Sugarcane Harris

and the Pure Food & Drug Act

Origins of the Pure Food & Drug Act

I met Don at Paul Lagos' house, in the basement where we started jamming. Paul put together the "Sugarcane Harris Band", I believe after touring with Don and Larry in John Mayall's band and recording "USA Union". Don was impossible to work with and John dropped him. Larry quit the band after a couple of gigs, one of which was at the Troubadour Ash Grove on Santa Monica Blvd.

(photo; Sugarcane at the Fresh Air Tavern in 1972)

I met Paul Lagos during the time my brother Art and I were starting a band. Paul was by far the best drummer we tried and from the first bar of whatever we played, we could hear that. Paul died in 2009. He left behind a lot of people who miss him. 

Paul played with Kaleidoscope and recorded with Leo Kotke, did a lot of recording in L.A., played in the Johnny Otis Revue and then went on tour with John Mayall, John Klemmer, did a bunch of gigs in Los Angeles with jazz and blues players. We toured together in the Pure Food and Drug Act in 1972.

(photo: Harvey Mandel, Lagos, Victor Conte, Sugarcane and Randy Resnick)

One of the first gigs we played with Victor was at El Monte Legion Hall, opening for Johnny Otis, with whom Don and Paul played before. In fact, Paul is the drummer on the Monterrey Jazz Festival recordings of Johnny Otis. On that gig, the audience went nuts over Don's playing, singing and his stage antics, such as jumping into the crowd with his violin, creating at the same time a hugely amplified 60 hz hum when the cord snapped out of the violin.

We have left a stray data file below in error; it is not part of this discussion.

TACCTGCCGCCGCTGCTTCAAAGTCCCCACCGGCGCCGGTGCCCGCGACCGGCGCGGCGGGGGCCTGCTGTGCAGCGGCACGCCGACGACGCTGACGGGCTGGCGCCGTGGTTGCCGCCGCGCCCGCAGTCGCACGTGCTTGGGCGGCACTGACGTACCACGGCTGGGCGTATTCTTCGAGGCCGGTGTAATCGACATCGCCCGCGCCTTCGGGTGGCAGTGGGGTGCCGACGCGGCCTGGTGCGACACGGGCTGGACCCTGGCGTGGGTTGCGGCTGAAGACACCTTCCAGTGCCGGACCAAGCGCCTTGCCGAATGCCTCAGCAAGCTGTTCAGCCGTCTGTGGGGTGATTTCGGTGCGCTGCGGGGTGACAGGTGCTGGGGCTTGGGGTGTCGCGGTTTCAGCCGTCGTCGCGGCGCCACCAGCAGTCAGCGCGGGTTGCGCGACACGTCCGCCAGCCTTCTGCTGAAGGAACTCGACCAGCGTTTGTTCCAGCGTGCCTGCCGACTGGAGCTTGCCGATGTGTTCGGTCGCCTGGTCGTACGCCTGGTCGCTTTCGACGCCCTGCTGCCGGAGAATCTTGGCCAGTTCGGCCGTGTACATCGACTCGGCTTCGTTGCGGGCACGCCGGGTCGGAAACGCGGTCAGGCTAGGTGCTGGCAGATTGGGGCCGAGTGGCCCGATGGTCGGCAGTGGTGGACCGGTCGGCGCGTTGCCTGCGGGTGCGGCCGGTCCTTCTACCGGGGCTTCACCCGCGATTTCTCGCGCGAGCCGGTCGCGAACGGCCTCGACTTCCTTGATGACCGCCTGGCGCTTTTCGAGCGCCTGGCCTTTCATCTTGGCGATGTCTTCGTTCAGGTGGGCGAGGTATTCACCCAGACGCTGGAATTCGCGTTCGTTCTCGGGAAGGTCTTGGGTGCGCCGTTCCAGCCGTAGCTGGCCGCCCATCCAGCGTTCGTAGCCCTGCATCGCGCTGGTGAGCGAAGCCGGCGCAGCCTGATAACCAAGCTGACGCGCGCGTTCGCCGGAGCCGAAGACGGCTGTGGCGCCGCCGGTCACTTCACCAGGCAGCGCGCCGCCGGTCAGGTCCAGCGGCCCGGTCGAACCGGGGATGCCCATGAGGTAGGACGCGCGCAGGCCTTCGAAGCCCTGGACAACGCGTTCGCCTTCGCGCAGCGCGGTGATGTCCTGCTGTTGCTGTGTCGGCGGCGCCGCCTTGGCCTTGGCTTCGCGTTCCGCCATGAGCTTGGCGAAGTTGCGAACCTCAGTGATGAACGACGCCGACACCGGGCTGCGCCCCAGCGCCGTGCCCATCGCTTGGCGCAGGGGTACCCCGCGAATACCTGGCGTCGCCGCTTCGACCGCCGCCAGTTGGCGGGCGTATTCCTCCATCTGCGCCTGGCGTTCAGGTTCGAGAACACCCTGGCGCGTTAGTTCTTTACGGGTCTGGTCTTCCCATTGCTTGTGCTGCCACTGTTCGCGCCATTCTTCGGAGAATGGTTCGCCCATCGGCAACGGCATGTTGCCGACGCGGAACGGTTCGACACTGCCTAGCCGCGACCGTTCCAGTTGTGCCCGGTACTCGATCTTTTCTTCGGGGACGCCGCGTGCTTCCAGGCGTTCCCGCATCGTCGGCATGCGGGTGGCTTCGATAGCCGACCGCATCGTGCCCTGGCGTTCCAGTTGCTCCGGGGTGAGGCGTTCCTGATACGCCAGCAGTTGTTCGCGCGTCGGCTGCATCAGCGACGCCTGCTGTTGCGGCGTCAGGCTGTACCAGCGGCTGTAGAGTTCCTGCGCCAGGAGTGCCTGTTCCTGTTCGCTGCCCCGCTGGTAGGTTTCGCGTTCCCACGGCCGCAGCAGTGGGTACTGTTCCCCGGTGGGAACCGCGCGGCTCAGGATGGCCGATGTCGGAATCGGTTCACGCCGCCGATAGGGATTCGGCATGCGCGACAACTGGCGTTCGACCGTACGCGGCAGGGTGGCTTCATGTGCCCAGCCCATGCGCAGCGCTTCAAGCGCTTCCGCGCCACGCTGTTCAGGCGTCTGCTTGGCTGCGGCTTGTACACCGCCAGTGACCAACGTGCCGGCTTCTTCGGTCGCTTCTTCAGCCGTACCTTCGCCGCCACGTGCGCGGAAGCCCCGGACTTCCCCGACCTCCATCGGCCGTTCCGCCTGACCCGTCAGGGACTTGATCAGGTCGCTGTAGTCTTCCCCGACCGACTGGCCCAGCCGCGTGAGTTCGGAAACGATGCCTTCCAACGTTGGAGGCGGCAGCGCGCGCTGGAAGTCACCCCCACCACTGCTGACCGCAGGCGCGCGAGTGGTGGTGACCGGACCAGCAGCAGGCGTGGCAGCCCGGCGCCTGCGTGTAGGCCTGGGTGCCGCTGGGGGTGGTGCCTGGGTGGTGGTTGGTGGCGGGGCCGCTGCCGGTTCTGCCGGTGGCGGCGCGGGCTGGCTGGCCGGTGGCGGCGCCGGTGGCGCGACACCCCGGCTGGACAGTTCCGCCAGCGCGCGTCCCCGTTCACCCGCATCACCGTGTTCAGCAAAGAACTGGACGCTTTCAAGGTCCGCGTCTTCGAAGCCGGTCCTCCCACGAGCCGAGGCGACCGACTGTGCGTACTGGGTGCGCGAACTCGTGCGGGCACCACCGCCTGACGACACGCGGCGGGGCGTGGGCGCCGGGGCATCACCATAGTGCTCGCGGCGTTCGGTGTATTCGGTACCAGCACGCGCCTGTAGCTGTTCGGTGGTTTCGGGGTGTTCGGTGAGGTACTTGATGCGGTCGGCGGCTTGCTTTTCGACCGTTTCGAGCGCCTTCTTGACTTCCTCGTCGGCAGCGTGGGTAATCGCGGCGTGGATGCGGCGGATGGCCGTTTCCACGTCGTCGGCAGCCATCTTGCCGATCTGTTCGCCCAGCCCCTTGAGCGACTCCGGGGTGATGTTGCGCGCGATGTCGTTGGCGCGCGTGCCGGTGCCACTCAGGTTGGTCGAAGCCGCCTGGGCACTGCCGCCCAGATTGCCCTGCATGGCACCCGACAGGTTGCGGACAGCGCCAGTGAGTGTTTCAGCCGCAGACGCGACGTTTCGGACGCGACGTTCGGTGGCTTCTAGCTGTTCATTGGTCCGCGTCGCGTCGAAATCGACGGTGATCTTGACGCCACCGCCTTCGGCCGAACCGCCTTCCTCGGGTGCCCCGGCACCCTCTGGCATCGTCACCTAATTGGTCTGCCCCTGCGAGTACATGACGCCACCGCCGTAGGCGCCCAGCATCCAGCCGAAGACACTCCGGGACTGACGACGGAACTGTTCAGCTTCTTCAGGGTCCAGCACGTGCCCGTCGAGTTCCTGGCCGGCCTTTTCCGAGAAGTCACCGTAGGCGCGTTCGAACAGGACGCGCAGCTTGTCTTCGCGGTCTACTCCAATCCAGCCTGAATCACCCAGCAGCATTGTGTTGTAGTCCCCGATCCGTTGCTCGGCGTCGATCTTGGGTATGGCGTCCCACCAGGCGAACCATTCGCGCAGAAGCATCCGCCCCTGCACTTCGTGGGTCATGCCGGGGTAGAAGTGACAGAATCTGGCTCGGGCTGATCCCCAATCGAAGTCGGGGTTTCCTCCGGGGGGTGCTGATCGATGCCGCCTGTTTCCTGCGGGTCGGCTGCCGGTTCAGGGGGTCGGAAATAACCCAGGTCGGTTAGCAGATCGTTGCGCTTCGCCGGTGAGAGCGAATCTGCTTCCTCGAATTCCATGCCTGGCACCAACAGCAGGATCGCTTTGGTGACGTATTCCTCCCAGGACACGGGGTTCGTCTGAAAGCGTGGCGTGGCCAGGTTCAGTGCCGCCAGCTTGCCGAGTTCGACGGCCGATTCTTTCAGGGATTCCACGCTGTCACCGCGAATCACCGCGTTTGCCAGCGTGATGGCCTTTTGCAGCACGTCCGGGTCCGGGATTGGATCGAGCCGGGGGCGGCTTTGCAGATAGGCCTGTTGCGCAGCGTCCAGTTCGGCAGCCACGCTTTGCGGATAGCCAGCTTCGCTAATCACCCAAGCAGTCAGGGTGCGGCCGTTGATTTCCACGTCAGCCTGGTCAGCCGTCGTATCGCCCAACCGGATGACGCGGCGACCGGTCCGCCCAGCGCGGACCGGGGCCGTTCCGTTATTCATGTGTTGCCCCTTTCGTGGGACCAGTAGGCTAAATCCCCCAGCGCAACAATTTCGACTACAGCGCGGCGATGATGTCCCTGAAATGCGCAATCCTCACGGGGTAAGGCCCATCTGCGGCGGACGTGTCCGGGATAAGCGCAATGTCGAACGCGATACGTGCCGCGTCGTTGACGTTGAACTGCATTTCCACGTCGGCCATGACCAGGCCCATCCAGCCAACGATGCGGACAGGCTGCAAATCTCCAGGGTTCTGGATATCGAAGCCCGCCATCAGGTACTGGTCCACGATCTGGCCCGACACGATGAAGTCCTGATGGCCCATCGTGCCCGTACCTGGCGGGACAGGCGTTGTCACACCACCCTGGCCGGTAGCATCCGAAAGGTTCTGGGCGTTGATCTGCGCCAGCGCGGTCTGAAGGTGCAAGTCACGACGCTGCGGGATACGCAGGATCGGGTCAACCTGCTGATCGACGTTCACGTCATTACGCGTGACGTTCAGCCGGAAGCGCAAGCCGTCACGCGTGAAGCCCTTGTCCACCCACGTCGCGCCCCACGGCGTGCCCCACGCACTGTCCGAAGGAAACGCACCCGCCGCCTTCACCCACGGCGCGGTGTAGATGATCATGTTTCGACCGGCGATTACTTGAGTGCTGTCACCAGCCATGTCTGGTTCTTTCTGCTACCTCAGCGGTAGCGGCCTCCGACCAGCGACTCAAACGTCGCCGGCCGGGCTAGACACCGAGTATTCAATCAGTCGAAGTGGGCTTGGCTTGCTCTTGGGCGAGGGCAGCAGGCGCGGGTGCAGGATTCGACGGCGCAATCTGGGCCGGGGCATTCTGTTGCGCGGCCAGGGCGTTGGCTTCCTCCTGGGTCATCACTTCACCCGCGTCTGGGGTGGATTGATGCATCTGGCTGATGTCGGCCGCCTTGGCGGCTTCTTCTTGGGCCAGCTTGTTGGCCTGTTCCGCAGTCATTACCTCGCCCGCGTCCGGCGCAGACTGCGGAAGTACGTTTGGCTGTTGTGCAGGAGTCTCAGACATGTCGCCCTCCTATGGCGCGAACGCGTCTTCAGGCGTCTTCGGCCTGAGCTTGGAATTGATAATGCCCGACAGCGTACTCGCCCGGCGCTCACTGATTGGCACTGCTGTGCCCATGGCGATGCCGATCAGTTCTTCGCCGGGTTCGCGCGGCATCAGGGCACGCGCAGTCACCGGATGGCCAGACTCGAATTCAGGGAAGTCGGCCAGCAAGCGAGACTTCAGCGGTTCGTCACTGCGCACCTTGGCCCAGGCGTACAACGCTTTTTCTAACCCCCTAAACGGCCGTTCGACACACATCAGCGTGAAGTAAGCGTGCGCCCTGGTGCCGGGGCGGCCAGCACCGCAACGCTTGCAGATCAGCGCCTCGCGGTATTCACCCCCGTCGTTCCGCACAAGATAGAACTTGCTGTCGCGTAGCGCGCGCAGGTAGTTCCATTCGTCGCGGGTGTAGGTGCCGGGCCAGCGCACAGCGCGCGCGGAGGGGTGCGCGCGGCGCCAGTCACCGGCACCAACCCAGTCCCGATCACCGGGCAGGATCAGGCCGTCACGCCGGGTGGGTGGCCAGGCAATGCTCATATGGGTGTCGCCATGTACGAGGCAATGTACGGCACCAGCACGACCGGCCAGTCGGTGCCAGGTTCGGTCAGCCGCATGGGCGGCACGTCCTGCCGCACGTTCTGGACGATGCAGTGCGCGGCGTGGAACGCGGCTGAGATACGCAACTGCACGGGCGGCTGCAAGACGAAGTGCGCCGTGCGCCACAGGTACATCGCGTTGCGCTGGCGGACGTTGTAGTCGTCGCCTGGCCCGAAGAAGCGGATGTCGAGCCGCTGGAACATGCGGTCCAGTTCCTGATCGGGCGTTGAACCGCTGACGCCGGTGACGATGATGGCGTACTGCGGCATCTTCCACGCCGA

From the first gig on, I saw the magic Don inspired in audiences and I thought he'd be another Jimi Hendrix, albeit not as creative in song writing. I think we could have gone there eventually if not for Don's total self-destructive habits. All I can say is that I never got chills in any other band like the ones I got when Don took off alone in a cadenza or when he and Paul did violin-drums duets. It was tribal, it was primitive and it was real music with all the faults that make us human. Don had a swing to his playing, a groove, a soulfulness that you don't hear anywhere else. No one plays with such gut-wrenching rawness, because musicians are trained to play "better". Little by little, I want to try to comment on the recordings I will post. I hope someone reads this and shares their own memories.

The last time I saw Paul was on a tour for my own CD in about 1995 in France and Switzerland. Ironically, Paul and I played in Geneva in 1974 with a band called the Curtis Brothers. That gig was the inspiration for my song "Woman In White" which was linked to by a nurses' site but in fact the woman in white wasn't a nurse but a powder. Oh, the irony of the Internetz...

Paul taught me about Miles and Coltrane and Joseph Schillinger, about Joe Henderson and Thelonius Monk. We were kids, Victor Conte and I, and we lived in his basement with his flea-infested Great Dane, "Gretta", and we were privileged to meet the likes of the brilliant saxophonist Richard Aplanaugh and Don 'Sugarcane' Harris - who, with Dewey Terry, wrote "I'm Leaving it All Up to You", one of the most played songs on the radio for years. Paul was a GIANT, I'll miss him.

Paul, I didn't get to tell you that I loved you man, and now I can't even find out how to contact the woman you lived with to tell her how much your life and advice meant to me. Maybe someone will read it here.

We shared a short period of music nearly 40 years ago, I feel "we hardly knew ye". Thanks for Trane, Miles, Bird, Monk and yes, the blues I feel tonight in learning of your passing.